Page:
Sprinkled amongst the plethora of amusing dad jokes, hilariously benign "mean" insults, and adorably cheesy puns written by playwright Kris Lythgoe are impressive musical numbers featuring a very talented ensemble, under the musical direction of one-man band Keith Harrison and the limber choreography stylings of So You Think You Can Dance's Emmy Award-winner Mandy Moore. It is during these musical moments when the show truly finds its footing, giving the audiences lots of reasons to groove and hum along. Highlights include inventive uses of "Stayin' Alive," "Moves Like Jagger," "All Night Long," "I'm Sexy and I know It," and an inspired mashup of "The Final Countdown," and "We're Not Gonna Take It" that had the audience in a tizzy.

Also along to sell the fantasy and illusion are Ian Wilson's children's storybook-like sets, Albermarle's lush (and at times outrageous) costumes, and Glenn Powell's lighting. The steady pacing to keep kids' short attention spans at bay keeps the production lull-free.

Besides a few hiccups here and there, the only truly cringeworthy iffy moment the show experiences occurs during a mob sequence--egged on by Gus' fear-mongering over a possible, rumored threat that will supposedly bring the Beast into their midst--where the villagers suddenly all begin to chant "Lock her up! Lock her up! Lock her up!" as a response to Belle's hard-to-believe story. Though I thought it was a pretty ballsy reference, it still rang slightly cheap and out-of-step--even though it mirrored how most uninformed mobs tend to act like. But it's a tiny almost forgettable moment especially when the script spends so much time pandering to locals in the audience with references to OC cities like Dana Point and Mission Viejo (the story, apparently, occurs in the French town of La Gooonia).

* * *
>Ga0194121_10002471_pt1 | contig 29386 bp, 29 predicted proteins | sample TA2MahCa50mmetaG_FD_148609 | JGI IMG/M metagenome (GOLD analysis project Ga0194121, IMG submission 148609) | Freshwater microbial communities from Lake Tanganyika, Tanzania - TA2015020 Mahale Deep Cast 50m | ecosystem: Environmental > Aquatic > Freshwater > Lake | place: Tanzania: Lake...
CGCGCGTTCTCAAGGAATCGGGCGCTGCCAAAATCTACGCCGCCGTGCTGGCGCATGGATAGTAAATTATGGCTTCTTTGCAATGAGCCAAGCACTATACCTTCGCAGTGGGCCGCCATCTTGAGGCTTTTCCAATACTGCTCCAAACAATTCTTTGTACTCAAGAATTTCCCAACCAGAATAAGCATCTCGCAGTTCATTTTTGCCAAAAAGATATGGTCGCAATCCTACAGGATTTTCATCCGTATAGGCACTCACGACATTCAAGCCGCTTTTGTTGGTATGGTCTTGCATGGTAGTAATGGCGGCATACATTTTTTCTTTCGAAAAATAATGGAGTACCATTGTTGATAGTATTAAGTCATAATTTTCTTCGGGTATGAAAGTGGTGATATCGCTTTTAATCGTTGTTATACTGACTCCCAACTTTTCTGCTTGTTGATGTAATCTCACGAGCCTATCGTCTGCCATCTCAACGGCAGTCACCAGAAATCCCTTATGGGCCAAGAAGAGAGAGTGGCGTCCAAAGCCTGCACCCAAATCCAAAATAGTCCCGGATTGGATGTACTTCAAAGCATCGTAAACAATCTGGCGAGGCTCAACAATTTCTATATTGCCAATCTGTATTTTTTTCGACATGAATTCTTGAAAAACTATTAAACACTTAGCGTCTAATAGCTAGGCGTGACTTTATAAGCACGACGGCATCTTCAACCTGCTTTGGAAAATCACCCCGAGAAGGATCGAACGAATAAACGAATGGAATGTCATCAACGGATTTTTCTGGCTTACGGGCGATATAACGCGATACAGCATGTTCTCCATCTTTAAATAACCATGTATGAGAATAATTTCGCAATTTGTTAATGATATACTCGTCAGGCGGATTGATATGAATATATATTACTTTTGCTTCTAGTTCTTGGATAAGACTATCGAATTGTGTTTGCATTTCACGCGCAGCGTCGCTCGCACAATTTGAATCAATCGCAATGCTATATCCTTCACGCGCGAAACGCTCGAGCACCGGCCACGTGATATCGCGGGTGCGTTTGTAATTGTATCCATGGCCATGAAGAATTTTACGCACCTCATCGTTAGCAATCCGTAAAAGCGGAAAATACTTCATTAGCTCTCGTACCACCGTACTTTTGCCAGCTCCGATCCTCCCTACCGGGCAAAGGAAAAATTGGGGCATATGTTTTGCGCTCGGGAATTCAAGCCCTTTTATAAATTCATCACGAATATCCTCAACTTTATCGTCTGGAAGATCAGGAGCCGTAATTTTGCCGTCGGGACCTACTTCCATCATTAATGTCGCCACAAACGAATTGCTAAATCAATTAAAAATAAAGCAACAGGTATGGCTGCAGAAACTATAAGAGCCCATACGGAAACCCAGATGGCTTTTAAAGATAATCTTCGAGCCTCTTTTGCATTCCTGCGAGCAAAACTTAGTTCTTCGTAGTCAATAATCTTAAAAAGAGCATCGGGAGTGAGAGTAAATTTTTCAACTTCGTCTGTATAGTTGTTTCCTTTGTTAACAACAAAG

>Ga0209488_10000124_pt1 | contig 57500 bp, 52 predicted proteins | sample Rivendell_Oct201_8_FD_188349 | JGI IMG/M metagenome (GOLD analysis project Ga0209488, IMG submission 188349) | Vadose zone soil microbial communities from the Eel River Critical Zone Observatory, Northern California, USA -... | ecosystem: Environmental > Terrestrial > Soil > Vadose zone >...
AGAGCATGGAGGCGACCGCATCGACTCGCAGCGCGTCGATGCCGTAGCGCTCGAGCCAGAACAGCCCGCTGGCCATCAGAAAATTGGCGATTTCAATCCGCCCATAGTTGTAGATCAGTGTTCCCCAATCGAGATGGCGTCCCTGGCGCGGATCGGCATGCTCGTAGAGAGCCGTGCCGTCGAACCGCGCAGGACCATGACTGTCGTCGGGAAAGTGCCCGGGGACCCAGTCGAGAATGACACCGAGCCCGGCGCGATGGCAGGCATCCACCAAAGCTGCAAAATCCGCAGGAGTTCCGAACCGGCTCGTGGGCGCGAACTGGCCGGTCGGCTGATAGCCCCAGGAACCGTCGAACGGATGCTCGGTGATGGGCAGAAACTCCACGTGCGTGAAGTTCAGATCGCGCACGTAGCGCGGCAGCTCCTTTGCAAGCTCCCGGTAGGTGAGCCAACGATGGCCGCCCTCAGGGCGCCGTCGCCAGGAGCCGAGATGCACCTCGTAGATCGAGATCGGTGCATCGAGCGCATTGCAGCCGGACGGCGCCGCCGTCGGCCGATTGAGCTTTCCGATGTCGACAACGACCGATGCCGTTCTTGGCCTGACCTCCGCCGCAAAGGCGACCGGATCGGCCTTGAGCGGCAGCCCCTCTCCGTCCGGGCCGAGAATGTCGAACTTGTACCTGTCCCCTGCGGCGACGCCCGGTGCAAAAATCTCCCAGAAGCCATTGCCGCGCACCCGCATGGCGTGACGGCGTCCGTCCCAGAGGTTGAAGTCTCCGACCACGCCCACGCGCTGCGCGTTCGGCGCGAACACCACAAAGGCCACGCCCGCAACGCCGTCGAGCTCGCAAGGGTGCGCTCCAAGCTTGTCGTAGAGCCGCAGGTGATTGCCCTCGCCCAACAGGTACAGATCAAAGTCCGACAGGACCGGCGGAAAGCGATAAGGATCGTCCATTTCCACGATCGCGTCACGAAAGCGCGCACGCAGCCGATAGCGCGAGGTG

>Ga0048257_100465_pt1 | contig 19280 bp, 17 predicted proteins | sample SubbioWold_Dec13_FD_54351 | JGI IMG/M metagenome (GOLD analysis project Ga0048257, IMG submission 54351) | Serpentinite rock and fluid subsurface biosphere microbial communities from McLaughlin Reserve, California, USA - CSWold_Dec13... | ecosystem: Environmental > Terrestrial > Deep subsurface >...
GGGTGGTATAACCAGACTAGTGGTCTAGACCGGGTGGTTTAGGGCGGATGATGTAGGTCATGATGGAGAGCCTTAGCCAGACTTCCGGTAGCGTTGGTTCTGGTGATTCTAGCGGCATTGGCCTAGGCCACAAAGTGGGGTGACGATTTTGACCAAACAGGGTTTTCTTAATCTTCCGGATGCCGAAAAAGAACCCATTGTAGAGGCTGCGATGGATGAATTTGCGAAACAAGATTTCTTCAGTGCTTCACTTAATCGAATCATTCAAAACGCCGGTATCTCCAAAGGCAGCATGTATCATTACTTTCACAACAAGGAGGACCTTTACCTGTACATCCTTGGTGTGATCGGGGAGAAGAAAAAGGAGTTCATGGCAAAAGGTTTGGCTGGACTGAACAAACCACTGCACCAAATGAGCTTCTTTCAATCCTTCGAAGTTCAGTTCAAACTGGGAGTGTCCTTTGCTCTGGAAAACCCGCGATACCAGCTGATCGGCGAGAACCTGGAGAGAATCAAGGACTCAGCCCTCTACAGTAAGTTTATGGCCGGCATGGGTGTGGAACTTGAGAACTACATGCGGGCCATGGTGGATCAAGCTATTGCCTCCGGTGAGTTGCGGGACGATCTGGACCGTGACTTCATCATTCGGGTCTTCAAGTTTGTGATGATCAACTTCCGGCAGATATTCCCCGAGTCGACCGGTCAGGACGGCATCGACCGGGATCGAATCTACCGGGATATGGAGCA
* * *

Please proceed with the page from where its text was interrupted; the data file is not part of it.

While this BEAUTY AND THE BEAST panto is certainly nowhere near the caliber of, say, any Tony-winning musical comedy, there is still plenty to cheer about. These strangely intriguing bits of vaudevillian-esque outrageousness is undeniably entertaining. I found myself smiling for most of my time experiencing the show, and laughed out loud often.

Young kids--and their possibly inebriated parents--will especially love everything these Pantos present, from its loose, yuletide reimagining of a previously Disney-fied fairy tale that is both familiar and new, to its fun songbook of pop songs that give its cast the chance to wow us with their vocal stylings. Argota, Hobson, Calvert and Costello, in particular, sounded fantastic in their individual showcases, where they got to display their knack for riffs and rock-star belting. Later, Engel and Rusinek's duet in "La Vie En Rose" is an enchanting highlight that made for a nice substitute for the Disney tune it replaced.

Out loud audience participation is, of course, encouraged, particularly when villains enter the room or when the hero (or heroine) succeeds or faces challenges. That tradition continues here, and the attendees of the show's recent opening night performance truly embraced the experience.

Fun, light-hearted, and a much-needed far-from-serious break from reality, BEAUTY AND THE BEAST: A CHRISTMAS ROSE is wonderful family treat the whole family can enjoy for the holiday season.